Subclinical ketosis is indicated when the BHBA concentration rise above 1.2 mMol per L. Anything above 1.4 usually is considered full-blown ketosis and is the minimum level at which symptoms usually start. For those not in the know, mMol per L stands for millimoles per litre, which is a standard measurement of detecting blood glucose levels.

The conventional method of testing BHBA includes extracting a decent-sized sample of blood from the cow, sending off to a specialized laboratory and waiting for the results.

These specialized laboratories contain expensive equipment, require complex procedures and need lab techs properly trained in the process. For all of these reasons, conventional tests are considered to be labour-intensive and time-consuming.

New technologies

Over the past 10 years or so, some fascinating advances in technologies have been introduced to the world. When it comes to detecting subclinical ketosis, cowside tests are now the goal of every newly invented product.

Being able to more quickly detect this disorder without going through the conventional process using an outside laboratory would be a huge boon for farmers.

However, not all of these cowside tests have been successful. Although some do show success, there are others that are simply not effective or accurate or have too high a price tag.

One of the issues many of the early cowside tests faced is that the equipment was created for human glucose detection and later converted for use with cattle. Unfortunately, these are the cowside tests that have proven to be less accurate than others.

What this all means to today’s farmers is that on-site, cowside testing may not be considered a definitive test. Some farmers using this technology will also send the samples to a laboratory in order to verify results. This adds time and money to an already timely and costly process.

The future of cowside testing

The future of cowside testing comes in the form of advances made in the arenas of microfluidic technologies, biosensors, quantum dots and lab-on-a-chip technologies. Although not technical descriptions, the information below generally describes what each of these technologies do.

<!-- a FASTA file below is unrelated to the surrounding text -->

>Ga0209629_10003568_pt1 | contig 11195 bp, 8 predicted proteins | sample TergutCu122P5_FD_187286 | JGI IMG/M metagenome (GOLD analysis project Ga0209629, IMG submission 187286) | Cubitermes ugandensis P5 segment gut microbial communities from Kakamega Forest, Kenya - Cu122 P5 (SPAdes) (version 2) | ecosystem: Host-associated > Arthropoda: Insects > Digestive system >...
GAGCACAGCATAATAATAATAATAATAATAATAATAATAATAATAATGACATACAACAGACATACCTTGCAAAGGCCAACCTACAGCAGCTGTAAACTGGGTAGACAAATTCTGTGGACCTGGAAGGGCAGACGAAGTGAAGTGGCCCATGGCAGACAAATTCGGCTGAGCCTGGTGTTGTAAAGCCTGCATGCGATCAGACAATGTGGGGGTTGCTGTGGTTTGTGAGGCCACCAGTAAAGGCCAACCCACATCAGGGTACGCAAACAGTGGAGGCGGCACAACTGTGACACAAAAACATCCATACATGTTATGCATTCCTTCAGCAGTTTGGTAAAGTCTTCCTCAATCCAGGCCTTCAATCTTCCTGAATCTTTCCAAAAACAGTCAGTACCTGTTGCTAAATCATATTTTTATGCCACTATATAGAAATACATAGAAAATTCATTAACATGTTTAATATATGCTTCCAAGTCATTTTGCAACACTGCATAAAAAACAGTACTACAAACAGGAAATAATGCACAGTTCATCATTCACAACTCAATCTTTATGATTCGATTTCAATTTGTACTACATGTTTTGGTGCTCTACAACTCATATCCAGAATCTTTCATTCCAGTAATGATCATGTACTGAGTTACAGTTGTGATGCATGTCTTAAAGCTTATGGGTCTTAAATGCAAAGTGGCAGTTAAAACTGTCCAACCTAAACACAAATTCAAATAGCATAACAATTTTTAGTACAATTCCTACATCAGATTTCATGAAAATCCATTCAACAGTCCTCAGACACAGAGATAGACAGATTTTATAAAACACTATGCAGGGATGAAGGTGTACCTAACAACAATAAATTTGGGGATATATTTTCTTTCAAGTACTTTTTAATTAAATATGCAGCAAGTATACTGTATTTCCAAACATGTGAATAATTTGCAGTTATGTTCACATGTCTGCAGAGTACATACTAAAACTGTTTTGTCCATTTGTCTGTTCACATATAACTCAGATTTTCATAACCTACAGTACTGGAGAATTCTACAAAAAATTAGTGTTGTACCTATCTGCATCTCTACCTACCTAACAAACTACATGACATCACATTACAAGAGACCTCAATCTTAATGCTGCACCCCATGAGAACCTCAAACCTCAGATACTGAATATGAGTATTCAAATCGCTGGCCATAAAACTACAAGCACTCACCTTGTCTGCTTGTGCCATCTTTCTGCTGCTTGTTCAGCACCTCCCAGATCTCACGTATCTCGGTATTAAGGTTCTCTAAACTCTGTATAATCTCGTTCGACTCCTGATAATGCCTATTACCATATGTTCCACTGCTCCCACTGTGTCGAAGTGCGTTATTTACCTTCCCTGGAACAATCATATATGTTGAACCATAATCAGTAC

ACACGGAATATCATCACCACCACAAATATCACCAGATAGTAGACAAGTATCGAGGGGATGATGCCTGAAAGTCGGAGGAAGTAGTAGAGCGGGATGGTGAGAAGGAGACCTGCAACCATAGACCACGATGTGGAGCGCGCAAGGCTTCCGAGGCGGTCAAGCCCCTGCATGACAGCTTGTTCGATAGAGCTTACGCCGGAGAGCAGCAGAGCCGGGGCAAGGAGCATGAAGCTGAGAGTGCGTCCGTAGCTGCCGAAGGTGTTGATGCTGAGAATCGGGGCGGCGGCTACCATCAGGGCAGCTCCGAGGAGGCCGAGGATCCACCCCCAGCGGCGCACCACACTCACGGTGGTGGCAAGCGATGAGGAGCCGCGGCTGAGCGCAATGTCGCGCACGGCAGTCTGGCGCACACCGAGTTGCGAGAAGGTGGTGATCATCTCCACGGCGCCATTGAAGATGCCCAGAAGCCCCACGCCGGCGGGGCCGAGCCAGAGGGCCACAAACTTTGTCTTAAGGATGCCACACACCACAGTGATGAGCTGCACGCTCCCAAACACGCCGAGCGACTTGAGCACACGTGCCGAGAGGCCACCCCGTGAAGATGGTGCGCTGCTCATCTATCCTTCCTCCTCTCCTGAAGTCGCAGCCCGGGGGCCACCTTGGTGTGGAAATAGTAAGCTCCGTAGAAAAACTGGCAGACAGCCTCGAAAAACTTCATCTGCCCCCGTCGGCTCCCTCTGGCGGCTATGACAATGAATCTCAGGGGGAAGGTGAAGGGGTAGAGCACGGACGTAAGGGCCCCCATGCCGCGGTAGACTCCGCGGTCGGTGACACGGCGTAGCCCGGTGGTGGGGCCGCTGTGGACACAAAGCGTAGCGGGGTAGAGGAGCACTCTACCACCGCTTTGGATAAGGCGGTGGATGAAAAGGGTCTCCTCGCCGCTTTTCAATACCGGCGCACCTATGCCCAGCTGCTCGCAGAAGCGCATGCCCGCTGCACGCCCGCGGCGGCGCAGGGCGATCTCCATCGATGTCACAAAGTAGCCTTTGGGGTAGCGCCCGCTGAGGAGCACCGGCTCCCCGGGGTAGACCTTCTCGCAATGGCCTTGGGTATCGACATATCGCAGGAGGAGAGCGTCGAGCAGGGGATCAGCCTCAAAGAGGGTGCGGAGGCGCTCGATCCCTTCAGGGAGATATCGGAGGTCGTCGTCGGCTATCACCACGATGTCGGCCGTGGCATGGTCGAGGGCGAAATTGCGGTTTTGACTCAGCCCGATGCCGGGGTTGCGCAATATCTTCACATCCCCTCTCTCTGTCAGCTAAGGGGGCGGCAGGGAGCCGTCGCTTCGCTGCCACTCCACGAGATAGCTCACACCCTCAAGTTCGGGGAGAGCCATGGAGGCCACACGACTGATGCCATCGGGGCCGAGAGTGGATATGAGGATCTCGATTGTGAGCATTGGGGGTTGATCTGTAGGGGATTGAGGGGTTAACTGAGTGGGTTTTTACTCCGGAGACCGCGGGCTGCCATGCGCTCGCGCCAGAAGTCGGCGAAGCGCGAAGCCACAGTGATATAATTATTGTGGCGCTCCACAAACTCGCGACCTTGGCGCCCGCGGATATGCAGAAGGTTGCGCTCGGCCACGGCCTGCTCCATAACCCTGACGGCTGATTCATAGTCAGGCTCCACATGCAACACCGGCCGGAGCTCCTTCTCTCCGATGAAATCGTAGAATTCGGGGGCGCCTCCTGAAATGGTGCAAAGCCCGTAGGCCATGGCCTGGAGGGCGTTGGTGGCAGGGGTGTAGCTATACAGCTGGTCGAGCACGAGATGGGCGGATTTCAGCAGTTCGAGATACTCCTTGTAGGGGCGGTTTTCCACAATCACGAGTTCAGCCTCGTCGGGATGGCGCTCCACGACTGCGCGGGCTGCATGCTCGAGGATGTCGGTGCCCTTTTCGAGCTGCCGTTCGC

• Microfluidic technologies are those technologies designed to operate on an extremely small fluid sample. Microfluidic technologies can handle drops of liquids as small as one billionth of a meter. This means today’s farmer no longer needs vials of blood in order to get an accurate result.

  • Biosensors are designed to detect biological material in very small quantities. In the case of cowside testing, these are created to work specifically on cattle fluids as opposed to human fluids.

  • Quantum dot technology uses optical sensors and colour filters in order to better measure the BHBA levels and is found to be hypersensitive and extremely accurate. Outside of the cattle industry, this technology has found a place in the development of the next generation of phones, tablets and televisions and is used to enhance colour and clarity.

  • Lab-on-a-chip technologies basically use advances in chip technology to recreate the functioning of a large laboratory and import it into a very small device. For the purposes of a cowside test, this means some type of hand-held or portable device.

New research developments

It’s exciting to see all four of these technological advances come together to help further advance farming processes.

Product development is moving toward using these types of technologies in order to develop cowside testing that is portable, extremely sensitive to very small fluid samples, guarantees accurate results and provides results much quicker than an outside laboratory.

Nano Biosensor is a newly invented prototype of a cowside ketosis-testing mechanism. It was developed by researchers in the BioNano Laboratory of the University of Guelph.

Designed specifically to test for subclinical ketosis in cattle, it is a hand-held portable device, using an extremely small sample size with the results being available in approximately one minute.

Due to the use of advanced technologies, it is highly sensitive to BHBA and during testing was on par with conventional laboratory procedures when it came to reliability and accuracy.

Since this prototype can detect very small amounts of BHBA very quickly, it is recommended for use on recently calved cows that, although appearing healthy, might be suffering from subclinical ketosis.

When detected early, the farmer can simply supplement the feed in order to provide higher levels of glucose and avoid the major illnesses, side effects and costs associated with full-blown ketosis.

We expect the sensor will be commercially available within a couple of years, provided the licensing process is smooth with the potential manufacturers.  PD

PHOTO: Dr. Suresh Neethirajan displays the sensor device to test for subclinical ketosis. Photo courtesy of Suresh Neethirajan.

  • Suresh Neethirajan

  • Assistant Professor
  • Director of BioNano Laboratory
  • School of Engineering University of Guelph
  • Email Suresh Neethirajan